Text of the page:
that
the send method has been made available, yet. So there’s work to be done
there.

I really hate gr_tag_info.h. I would rather get_tags_in_range filled a

vector of type tag_type, where tag_type has methods like .get_key(),
.get_value(), etc… Basically im complaining that we didnt use object
orientedness here when its realy well suited for it. You will see that I
did this wrap-around in my pyblock_gateway so I didnt have to swig
tag_info. See the tags_demo.py to see how I used it.

_josh

Ok, that’s fixable. We probably want to redo much of the tags interface
to
make it easier, and those are good suggestions.

Tom

  d_msg_handler = msg_handler_t(msg_handler);

I did my own digging last night, and found that gr_block inherits
gr_basic_block inherits gr_msg_accepter which has post(). So the
gruel::send is just a function to call this post() method.

So, there is nothing here that really deals with message propagation.
Message sending exists at the block level but not at the flow graph
level. Or am I am misunderstanding.

-Josh

On Mon, Sep 26, 2011 at 12:17 PM, Ben H. [email protected]
wrote:

“Devil’s avocado, here, Dave” - For what it’s worth, I think you could put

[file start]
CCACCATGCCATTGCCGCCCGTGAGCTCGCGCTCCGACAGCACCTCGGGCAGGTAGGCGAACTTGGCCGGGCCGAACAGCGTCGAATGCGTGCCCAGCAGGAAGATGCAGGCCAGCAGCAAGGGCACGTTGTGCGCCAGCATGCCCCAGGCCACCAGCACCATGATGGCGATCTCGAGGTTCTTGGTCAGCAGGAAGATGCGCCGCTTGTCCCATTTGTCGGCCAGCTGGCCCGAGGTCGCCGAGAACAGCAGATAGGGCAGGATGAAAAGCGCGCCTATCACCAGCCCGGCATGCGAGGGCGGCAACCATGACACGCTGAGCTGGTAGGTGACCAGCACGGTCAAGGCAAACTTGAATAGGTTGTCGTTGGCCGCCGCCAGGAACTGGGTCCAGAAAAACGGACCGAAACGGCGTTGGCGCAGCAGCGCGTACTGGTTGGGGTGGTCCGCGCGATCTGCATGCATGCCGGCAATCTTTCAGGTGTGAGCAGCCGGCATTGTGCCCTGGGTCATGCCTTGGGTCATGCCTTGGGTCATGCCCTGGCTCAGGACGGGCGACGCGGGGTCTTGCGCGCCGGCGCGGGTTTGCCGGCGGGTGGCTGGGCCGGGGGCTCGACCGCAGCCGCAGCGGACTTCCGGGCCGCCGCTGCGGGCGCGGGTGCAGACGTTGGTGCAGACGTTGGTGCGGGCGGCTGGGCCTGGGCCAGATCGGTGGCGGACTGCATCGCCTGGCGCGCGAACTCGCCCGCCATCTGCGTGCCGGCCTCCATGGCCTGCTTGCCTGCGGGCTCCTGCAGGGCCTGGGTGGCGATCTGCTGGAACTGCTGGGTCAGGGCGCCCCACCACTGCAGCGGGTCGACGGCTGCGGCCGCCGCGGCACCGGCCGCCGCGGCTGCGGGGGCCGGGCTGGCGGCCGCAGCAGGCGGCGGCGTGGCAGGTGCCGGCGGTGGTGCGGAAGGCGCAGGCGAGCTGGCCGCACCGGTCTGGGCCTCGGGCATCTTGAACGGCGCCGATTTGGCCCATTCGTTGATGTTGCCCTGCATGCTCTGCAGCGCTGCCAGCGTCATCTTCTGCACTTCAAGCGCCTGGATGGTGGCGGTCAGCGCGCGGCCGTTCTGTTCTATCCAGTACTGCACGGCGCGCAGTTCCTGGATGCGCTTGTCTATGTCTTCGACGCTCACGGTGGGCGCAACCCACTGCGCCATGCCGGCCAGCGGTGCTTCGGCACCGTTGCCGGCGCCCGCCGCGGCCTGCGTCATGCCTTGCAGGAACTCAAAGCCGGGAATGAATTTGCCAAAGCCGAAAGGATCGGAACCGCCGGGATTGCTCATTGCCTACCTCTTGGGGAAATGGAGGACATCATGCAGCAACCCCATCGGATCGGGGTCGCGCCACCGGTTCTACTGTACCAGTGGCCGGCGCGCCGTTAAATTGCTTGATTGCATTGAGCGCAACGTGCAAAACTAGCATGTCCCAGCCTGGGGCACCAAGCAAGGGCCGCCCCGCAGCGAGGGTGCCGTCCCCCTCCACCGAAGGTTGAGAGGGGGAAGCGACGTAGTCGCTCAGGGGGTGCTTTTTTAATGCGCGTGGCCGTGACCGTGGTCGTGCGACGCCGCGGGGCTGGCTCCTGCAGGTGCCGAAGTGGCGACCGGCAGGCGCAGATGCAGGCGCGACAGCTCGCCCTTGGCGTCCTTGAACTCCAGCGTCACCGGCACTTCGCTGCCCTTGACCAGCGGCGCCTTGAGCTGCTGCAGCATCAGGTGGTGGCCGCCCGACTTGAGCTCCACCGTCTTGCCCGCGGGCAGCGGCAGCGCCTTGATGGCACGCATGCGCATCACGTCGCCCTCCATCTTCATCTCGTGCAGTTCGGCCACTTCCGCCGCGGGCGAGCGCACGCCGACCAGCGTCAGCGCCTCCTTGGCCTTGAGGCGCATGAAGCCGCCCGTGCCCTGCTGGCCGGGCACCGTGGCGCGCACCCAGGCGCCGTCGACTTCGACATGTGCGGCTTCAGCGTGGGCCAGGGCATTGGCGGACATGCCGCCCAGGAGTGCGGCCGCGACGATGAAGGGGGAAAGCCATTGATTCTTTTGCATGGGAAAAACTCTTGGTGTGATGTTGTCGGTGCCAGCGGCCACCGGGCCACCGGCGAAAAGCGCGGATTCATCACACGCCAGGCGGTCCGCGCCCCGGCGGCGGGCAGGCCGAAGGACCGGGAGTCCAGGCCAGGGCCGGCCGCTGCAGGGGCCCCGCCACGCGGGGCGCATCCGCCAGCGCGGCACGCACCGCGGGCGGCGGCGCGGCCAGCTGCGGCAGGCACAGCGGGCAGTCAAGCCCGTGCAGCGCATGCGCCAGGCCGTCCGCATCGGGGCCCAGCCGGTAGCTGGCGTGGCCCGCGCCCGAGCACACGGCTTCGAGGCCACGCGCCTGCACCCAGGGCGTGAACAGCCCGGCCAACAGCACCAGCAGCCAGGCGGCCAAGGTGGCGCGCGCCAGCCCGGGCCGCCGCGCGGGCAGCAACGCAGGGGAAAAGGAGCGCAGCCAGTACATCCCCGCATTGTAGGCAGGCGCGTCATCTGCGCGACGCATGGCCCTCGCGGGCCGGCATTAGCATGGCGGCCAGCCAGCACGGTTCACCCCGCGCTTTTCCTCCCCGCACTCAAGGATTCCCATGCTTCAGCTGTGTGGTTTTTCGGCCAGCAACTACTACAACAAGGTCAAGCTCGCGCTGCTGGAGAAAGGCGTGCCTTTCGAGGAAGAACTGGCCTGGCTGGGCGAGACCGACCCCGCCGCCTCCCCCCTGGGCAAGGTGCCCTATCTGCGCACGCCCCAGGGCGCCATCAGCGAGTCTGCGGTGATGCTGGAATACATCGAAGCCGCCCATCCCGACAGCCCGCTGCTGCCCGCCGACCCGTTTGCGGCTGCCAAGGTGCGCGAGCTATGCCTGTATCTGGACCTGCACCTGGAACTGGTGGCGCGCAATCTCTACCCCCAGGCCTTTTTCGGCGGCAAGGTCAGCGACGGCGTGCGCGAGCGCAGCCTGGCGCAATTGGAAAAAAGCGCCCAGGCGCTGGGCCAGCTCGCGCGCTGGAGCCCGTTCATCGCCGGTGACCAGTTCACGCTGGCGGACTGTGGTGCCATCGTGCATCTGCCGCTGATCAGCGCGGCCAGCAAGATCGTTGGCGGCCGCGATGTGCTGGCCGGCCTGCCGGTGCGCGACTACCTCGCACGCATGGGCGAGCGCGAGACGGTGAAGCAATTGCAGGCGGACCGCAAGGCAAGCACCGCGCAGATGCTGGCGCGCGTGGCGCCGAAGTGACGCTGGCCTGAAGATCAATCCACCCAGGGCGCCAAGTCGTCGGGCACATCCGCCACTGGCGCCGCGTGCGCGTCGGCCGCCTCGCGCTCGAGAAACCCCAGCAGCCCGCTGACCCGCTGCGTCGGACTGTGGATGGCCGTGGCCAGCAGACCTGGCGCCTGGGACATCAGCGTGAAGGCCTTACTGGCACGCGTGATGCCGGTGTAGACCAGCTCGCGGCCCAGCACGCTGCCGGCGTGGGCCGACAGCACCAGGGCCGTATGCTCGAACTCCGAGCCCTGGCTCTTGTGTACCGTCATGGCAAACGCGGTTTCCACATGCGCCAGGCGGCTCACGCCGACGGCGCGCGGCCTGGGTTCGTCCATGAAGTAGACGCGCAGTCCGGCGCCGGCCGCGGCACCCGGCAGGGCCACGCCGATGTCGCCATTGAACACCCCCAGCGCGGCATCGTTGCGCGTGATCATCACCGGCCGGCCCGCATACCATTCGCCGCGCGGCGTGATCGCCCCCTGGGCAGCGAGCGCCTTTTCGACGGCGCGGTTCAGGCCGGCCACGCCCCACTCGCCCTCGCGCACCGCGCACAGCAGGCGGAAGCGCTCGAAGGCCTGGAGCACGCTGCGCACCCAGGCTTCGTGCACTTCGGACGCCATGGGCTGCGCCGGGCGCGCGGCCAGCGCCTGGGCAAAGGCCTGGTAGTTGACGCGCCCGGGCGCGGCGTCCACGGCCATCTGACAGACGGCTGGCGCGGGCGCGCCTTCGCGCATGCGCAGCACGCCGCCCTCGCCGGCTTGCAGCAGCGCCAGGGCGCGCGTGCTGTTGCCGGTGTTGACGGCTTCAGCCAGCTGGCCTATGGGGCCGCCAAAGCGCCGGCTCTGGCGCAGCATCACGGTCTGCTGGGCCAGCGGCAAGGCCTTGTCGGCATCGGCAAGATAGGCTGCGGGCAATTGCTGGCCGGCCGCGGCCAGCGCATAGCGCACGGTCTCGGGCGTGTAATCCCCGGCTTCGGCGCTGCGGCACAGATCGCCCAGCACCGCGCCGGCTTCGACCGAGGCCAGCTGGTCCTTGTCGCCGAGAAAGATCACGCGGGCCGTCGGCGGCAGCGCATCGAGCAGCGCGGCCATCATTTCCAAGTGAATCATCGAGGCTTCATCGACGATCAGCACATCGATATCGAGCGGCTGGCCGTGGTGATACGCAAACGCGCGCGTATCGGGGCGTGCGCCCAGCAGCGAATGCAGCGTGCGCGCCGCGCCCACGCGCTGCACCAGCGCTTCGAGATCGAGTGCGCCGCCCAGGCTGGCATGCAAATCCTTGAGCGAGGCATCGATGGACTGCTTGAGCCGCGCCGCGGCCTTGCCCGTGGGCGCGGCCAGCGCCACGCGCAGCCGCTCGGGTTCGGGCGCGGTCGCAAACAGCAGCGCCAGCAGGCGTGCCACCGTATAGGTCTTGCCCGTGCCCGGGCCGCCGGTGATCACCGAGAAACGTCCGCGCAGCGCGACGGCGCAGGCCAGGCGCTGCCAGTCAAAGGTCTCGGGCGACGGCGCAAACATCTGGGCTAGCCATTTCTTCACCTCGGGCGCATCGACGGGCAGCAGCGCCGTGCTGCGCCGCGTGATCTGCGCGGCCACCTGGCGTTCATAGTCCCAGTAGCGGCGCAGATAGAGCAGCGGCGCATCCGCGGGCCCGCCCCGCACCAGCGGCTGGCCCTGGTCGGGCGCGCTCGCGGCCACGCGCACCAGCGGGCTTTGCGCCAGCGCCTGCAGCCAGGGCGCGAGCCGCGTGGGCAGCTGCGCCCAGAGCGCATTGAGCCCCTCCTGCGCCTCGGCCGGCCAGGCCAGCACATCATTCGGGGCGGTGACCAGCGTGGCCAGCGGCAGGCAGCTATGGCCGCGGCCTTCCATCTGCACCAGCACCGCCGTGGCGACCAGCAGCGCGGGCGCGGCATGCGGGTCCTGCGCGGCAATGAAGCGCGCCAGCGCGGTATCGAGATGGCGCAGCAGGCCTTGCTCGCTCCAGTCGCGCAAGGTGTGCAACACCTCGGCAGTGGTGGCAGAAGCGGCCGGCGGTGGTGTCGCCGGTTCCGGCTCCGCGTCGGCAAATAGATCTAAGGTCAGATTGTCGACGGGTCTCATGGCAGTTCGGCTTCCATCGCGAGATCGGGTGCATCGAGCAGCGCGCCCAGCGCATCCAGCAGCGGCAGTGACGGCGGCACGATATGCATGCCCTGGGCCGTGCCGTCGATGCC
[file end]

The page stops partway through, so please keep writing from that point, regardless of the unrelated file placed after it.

prototype code that people all over the world are writing from desks covered
Cheers,
Ben

Yes, it’s just my concern that people will use it for development but
just
get comfortable in that mode and not move it into c++ for production.

As always, the way we intend for things to be used is not always the way
they are used.

That’s just a concern, though, and not a show-stopper. If that’s how
people
want to work and they aren’t having performance issues, then why not let
them work away?

Tom

On Tue, Sep 27, 2011 at 11:14 AM, Josh B. [email protected] wrote:

 template <typename T> void set_msg_handler(T msg_handler){

You can see gnuradio-core/src/lib/runtime/qa_set_msg_handler.cc for an

-Josh

You are correct, sir.

The messages are handled, on the other hand, in the flowgraph. You can
find
it in gr_block_executor, if you are so inclined. But that’s purposefully
behind the scenes, so you shouldn’t have to worry about that at all.

Tom